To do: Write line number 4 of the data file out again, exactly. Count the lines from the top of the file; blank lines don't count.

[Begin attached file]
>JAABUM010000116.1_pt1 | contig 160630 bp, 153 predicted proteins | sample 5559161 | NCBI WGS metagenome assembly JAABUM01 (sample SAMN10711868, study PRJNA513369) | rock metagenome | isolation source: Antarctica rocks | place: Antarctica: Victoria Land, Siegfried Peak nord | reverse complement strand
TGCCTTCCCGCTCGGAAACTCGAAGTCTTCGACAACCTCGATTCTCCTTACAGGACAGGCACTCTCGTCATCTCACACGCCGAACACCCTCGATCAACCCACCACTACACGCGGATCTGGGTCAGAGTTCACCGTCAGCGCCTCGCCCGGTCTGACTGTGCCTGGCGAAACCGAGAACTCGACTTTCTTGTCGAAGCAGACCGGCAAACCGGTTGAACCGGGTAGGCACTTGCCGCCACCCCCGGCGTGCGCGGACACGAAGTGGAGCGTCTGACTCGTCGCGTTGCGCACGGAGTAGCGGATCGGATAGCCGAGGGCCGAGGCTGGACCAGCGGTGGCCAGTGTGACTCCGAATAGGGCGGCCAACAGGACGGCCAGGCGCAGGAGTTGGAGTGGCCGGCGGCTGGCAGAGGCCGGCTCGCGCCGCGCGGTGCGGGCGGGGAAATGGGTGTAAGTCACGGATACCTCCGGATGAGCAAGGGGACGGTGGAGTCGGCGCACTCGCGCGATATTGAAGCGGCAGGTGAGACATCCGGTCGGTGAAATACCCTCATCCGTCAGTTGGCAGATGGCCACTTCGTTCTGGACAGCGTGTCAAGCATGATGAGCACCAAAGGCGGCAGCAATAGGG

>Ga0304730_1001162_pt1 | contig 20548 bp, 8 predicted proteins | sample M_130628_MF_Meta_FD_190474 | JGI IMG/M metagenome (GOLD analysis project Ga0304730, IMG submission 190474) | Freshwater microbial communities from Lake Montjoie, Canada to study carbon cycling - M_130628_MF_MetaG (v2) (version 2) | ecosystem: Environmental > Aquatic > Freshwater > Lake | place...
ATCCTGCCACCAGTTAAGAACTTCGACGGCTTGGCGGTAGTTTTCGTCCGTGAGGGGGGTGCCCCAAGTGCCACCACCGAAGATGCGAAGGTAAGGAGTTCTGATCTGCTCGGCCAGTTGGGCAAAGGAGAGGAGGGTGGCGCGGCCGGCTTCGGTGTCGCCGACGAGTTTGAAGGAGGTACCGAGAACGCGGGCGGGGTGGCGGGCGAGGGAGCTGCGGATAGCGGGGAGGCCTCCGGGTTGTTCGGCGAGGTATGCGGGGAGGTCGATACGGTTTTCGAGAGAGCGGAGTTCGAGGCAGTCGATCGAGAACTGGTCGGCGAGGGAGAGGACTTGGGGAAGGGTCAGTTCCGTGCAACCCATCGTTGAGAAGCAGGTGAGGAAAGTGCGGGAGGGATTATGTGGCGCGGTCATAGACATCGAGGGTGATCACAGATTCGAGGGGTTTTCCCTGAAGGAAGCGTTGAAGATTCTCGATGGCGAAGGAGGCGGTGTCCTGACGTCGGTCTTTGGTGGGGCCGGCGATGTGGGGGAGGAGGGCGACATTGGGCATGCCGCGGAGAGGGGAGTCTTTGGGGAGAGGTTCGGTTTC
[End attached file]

ATCCTGCCACCAGTTAAGAACTTCGACGGCTTGGCGGTAGTTTTCGTCCGTGAGGGGGGTGCCCCAAGTGCCACCACCGAAGATGCGAAGGTAAGGAGTTCTGATCTGCTCGGCCAGTTGGGCAAAGGAGAGGAGGGTGGCGCGGCCGGCTTCGGTGTCGCCGACGAGTTTGAAGGAGGTACCGAGAACGCGGGCGGGGTGGCGGGCGAGGGAGCTGCGGATAGCGGGGAGGCCTCCGGGTTGTTCGGCGAGGTATGCGGGGAGGTCGATACGGTTTTCGAGAGAGCGGAGTTCGAGGCAGTCGATCGAGAACTGGTCGGCGAGGGAGAGGACTTGGGGAAGGGTCAGTTCCGTGCAACCCATCGTTGAGAAGCAGGTGAGGAAAGTGCGGGAGGGATTATGTGGCGCGGTCATAGACATCGAGGGTGATCACAGATTCGAGGGGTTTTCCCTGAAGGAAGCGTTGAAGATTCTCGATGGCGAAGGAGGCGGTGTCCTGACGTCGGTCTTTGGTGGGGCCGGCGATGTGGGGGAGGAGGGCGACATTGGGCATGCCGCGGAGAGGGGAGTCTTTGGGGAGAGGTTCGGTTTC